disapproval needs only a simple majority in the Senate to pass if acted upon
during a 60-day window, and cannot be filibustered.
Then, on Friday, December 23, 2011, the NLRB again
announced that it had delayed the effective date of its new notice-posting rule
to April 30, 2012. This marks the second time the Board has changed the
date: the posting requirement originally was to have gone into effect in
November, but the Board moved the effective date to January 31, 2012, stating
that additional time was needed "in order to allow for enhanced education
and outreach to employers."
This time, the NLRB postponed the date at the request of
a federal court overseeing a legal challenge from business groups. The National
Association of Manufacturers ("NAM") and the Coalition for a
Democratic Workplace filed suit September 8, 2011 in federal district court in
Washington, D.C., alleging that the NLRB acted outside of its jurisdiction and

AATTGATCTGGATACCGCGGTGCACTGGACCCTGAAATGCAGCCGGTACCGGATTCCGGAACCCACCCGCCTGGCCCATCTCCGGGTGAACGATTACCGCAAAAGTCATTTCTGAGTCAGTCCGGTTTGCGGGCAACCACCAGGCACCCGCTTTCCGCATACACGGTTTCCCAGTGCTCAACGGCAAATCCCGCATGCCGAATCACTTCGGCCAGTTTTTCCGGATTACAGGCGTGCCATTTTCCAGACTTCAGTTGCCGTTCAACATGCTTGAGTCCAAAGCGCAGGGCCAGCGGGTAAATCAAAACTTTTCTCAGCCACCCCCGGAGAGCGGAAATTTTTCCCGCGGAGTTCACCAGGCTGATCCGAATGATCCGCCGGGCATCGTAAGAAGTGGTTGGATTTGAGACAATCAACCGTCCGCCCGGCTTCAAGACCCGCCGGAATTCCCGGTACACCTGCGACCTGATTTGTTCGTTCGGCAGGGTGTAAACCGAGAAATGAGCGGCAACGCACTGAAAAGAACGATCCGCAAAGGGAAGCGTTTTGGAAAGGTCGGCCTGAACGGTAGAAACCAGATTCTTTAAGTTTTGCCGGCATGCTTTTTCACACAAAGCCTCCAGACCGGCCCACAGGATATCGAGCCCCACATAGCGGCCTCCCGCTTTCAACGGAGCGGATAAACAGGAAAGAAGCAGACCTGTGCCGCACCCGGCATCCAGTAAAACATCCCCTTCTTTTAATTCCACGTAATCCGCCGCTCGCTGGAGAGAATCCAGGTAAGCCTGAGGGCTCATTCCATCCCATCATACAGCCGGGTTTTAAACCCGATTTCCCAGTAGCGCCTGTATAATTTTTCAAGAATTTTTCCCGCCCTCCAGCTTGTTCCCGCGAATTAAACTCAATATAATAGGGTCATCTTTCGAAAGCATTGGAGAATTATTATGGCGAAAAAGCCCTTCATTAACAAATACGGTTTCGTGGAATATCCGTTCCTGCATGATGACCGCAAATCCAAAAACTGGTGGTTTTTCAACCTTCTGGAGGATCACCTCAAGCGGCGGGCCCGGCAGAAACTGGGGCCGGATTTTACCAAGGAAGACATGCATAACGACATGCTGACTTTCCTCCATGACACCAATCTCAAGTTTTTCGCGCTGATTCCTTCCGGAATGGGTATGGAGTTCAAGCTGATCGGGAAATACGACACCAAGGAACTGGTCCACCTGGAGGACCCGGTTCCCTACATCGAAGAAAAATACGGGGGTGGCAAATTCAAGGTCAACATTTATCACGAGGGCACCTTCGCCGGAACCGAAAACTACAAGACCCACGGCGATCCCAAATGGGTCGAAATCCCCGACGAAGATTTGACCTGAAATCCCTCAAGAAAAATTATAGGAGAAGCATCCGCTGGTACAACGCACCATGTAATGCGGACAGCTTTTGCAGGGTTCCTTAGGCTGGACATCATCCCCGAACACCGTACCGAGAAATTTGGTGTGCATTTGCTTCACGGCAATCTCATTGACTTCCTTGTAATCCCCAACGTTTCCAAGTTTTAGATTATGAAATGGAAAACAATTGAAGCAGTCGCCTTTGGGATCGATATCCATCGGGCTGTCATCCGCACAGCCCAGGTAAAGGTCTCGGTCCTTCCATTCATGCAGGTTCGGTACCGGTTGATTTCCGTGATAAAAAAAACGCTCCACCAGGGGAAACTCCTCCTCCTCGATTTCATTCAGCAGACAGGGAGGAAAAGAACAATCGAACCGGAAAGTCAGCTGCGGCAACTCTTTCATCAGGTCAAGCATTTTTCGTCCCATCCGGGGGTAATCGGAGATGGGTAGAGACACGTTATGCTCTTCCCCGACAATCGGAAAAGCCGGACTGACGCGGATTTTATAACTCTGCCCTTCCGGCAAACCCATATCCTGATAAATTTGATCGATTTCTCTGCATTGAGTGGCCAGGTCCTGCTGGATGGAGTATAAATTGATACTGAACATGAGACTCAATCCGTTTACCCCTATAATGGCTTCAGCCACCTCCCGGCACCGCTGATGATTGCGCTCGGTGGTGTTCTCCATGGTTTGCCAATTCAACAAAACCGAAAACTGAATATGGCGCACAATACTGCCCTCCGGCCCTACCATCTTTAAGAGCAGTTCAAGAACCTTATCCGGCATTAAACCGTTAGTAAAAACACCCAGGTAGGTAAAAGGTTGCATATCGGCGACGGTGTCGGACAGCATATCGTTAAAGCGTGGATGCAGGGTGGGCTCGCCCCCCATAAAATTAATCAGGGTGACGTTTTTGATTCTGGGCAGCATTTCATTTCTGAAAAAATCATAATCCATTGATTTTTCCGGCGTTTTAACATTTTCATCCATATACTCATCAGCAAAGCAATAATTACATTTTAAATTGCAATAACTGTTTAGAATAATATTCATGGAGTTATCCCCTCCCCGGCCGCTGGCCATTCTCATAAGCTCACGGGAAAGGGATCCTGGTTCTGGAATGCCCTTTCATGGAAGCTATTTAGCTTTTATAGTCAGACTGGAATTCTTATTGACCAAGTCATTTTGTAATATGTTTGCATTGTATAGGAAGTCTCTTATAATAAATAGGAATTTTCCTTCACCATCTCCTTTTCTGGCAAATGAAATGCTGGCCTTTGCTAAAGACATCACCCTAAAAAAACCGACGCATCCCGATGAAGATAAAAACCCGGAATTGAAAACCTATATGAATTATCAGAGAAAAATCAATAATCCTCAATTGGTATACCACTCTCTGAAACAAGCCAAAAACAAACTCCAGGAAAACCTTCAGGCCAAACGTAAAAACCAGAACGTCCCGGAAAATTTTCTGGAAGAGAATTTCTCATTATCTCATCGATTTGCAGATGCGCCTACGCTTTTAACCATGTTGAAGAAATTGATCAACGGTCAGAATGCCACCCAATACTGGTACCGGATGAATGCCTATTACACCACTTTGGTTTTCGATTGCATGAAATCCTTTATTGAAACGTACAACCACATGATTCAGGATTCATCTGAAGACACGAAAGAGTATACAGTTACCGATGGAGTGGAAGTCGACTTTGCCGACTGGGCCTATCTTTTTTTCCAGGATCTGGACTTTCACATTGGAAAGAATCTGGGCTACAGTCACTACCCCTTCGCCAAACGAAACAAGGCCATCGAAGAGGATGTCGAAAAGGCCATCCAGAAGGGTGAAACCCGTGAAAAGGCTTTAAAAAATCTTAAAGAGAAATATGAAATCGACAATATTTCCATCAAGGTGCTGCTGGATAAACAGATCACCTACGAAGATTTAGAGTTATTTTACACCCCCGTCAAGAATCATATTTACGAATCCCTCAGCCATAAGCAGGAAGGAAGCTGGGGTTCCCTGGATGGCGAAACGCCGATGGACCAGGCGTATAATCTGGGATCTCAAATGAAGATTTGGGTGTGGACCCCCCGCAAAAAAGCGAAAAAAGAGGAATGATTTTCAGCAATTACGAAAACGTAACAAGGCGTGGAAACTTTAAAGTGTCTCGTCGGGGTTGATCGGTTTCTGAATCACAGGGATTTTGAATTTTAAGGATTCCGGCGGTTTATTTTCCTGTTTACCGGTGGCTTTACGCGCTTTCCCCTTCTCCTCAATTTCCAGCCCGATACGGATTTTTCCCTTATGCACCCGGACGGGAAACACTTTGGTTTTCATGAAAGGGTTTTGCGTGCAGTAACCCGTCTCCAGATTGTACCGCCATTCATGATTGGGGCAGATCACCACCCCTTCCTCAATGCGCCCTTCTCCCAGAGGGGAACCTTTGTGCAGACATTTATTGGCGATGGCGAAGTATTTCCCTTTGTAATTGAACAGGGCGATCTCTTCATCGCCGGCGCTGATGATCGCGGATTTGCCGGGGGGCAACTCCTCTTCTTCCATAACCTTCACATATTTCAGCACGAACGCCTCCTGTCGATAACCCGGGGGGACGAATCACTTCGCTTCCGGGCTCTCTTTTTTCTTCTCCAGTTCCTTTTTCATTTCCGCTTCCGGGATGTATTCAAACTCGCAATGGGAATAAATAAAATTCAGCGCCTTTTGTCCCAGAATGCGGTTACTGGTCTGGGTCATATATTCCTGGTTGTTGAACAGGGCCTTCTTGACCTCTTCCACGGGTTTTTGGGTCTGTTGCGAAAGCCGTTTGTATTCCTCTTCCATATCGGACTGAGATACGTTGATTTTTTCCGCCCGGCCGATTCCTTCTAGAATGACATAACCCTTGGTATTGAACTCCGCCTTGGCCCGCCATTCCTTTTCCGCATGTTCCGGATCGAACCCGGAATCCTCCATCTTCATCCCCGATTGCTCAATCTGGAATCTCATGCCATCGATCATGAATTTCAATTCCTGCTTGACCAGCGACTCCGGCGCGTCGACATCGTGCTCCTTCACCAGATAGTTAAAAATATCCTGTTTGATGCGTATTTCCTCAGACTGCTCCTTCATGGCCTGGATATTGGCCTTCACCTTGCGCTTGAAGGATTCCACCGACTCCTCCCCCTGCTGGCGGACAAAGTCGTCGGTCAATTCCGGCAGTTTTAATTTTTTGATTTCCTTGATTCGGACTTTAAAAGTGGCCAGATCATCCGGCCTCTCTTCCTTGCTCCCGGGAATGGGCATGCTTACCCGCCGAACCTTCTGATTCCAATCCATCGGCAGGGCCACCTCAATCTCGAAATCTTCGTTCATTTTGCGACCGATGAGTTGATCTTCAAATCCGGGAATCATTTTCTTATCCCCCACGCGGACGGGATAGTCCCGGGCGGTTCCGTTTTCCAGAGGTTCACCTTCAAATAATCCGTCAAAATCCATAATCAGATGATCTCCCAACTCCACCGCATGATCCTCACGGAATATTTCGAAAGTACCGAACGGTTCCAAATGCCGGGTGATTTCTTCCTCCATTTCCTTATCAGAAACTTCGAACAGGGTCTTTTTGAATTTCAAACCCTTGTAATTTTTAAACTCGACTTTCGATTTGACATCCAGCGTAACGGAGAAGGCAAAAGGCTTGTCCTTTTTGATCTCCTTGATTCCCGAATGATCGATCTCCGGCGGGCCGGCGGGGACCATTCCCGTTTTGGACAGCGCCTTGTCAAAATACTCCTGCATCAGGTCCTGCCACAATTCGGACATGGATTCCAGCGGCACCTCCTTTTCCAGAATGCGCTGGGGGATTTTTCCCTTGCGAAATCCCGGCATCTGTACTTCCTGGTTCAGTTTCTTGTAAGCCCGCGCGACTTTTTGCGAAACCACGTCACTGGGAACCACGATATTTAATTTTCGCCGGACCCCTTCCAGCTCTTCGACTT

should suspend the rule. A second lawsuit was also filed in the nation's
capital on September 16, 2011, by the National Federation of Independent
Business ("NFIB"), the National Right to Work Legal Defense, and the
Education Foundation, asking the court to set aside the rule and declare that
the NLRB's action violates the National Labor Relations Act. These cases
were consolidated in October. A third lawsuit was brought by the U.S.
Chamber of Commerce and the South Carolina Chamber of Commerce in the U.S.
District Court of South Carolina, alleging that the Final Rule violates federal
labor and regulatory laws as well as the First Amendment.
At a December 19, 2011 hearing in the District of